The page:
Jamie's secrets catch up to him again

By Amy Wilkinson
October 01, 2017 at 09:00 PM EDT
Aimee Spinks/Starz


S3 E4
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  • Starz

The deeper we get into this third season of Outlander, the more and more impressed I am by Sam Heughan’s work as our adrift hero Jamie Fraser. Of course, it helps that much of the narrative spotlight shines on him, but Heughan’s performance has been particularly strong, continuing into this heart-wrencher, “Of Lost Things.” If you’ve never read Diana Gabaldon’s books upon which the TV series is based, these events likely came as a bit of a shock — they sure did to me when I was spoiled many months ago.

We find Jamie settling into Hellwater nicely as a groom under the assumed name Alexander MacKenzie — not the most creative of nom de plumes, but then again, they didn’t have Google back then. And given that the lady of the house hates Jacobites since her son was killed by one at Prestonpans, it’s a necessary alteration, part of Jamie’s backstory as a “groom heartily recommended by Grey,” explains Lord Dunsany. The other residents of the manor house include the Dunsany’s two teenage daughters: Isobel and Geneva, the latter of whom is so notoriously nasty that the grooms draw straws to see who will be forced to accompany her on her daily rides.

“A boot in the hind quarters is what that one needs,” Jamie observes to a fellow groom, just as Geneva’s sister Isobel walks up to the stables. He begs her pardon, but she is only amused. They begin to discuss their mutual acquaintance Lord John Grey, and it’s clear Isobel is crushing. “I imagine he’ll make someone a good husband,” she says.

“The major’s passion lies in soldiering,” Jamie explains diplomatically, hoping to dissuade her.

Isobel is, of course, not the only young lady in need of a match, and it comes to pass that Geneva is betrothed to one Earl of Ellesmere — a crotchety, silver-haired man old enough to be her grandfather and who says things like “A mere fortnight until you’re mine!”

When it is time for her day’s ride, Geneva requests MacKenzie by name — no long straw can spare him this time. As they meander through the woods, she tells Jamie of her fiancé.

“His most attractive quality is his wealth,” she sneers, before inquiring, “What do you find attractive?”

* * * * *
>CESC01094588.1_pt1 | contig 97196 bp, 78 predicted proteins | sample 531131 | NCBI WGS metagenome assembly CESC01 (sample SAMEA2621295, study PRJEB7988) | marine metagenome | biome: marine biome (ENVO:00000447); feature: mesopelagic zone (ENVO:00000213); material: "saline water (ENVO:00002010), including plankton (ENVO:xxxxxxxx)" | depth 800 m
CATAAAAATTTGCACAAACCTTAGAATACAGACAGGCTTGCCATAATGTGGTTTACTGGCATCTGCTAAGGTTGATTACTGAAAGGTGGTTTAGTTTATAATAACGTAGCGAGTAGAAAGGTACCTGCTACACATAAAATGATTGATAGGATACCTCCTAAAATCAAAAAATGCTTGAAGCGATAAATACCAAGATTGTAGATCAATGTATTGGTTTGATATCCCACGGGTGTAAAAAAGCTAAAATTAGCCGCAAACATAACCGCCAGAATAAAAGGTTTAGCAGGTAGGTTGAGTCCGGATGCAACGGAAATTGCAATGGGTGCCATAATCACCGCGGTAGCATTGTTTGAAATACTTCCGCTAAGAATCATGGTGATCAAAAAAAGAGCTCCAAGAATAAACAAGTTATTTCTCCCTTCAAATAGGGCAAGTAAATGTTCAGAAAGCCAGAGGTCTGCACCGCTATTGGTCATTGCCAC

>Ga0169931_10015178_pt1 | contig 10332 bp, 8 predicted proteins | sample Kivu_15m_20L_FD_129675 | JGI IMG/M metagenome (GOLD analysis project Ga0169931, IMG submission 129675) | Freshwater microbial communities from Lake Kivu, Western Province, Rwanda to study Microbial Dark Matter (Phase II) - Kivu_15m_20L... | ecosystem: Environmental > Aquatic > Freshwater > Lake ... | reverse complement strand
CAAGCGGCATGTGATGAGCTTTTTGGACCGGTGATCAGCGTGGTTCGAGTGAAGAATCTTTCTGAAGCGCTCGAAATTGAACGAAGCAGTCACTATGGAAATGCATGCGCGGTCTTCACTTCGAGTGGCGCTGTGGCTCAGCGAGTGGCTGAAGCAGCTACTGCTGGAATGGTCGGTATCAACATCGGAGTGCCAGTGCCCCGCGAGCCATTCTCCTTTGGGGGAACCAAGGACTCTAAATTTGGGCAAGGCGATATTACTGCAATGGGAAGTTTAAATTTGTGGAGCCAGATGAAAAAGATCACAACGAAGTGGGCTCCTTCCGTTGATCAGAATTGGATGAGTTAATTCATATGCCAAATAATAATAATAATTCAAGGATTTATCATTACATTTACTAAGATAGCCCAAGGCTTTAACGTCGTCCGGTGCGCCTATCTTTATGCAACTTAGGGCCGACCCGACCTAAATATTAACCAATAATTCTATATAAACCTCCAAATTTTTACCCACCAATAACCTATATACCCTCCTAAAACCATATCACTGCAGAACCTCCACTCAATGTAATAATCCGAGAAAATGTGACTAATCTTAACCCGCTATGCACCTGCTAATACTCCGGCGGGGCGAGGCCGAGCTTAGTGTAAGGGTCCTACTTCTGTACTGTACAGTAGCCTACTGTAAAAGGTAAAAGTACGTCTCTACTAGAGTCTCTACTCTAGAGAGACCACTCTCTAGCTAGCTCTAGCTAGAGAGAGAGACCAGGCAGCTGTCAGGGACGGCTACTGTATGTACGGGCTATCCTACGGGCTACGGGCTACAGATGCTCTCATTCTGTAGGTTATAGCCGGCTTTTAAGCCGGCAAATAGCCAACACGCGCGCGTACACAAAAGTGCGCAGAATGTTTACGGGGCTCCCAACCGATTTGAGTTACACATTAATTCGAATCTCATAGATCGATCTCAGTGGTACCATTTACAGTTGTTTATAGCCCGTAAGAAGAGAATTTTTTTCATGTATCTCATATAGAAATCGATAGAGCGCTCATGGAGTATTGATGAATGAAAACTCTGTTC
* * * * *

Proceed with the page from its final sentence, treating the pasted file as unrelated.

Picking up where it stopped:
“I don’t think of such things,” Jamie says.

“Liar,” she replies, galloping off, leaving Jamie to catch her. He comes upon her thrown from her horse and lying in the grass. But when he gallantly scoops her up, she giggles. It’s all a ruse. Jamie drops her into a mud puddle.

“I look forward to our next ride,” she yells cheekily at his receding figure.

But they meet much sooner, as Geneva, Isobel, and family friend Lord Melton come upon Melton’s brother and Jamie playing chess in the clearing — Grey has been good on his word about visiting once a quarter, but he didn’t let his brother in on Jamie’s cover as their former groom. So when Geneva notices the discomfort with which Lord Melton addresses Jamie, she presses him. And Lord Melton tells her everything about the groom known as Alexander MacKenzie, or rather, the Highland traitor Red Jamie. Geneva is quick to use this information to her advantage. You see, she doesn’t want to give her maidenhead to the old prune she’s marrying in three days’ time — she wants to give it to someone like Jamie. He has no intention of participating in this scheme. That is, until Geneva reveals everything she knows and invokes Lallybroch as a veiled (or perhaps not so veiled) threat. (Recap continues on page 2)

And so, he slinks into her room later that night as she sits at the foot of her bed in a frilly white nightgown, hair cascading down her shoulder. She welcomes him by his real name, but he will not allow it. He tells her to call him Alex.

“You may disrobe,” she continues rather perfunctorily, turning her head away.

“You can watch me if you like,” he says. As he removes his final piece of clothing, his shirt, he turns his back to her and she gasps. The scars. He tells her not to worry, they don’t hurt. He slowly approaches her: “May I touch you, my lady?” Ever the gentleman. She wants him to show her how it’s done, and he takes her hands and places them on his chest. He pushes her onto the bed and they have sex.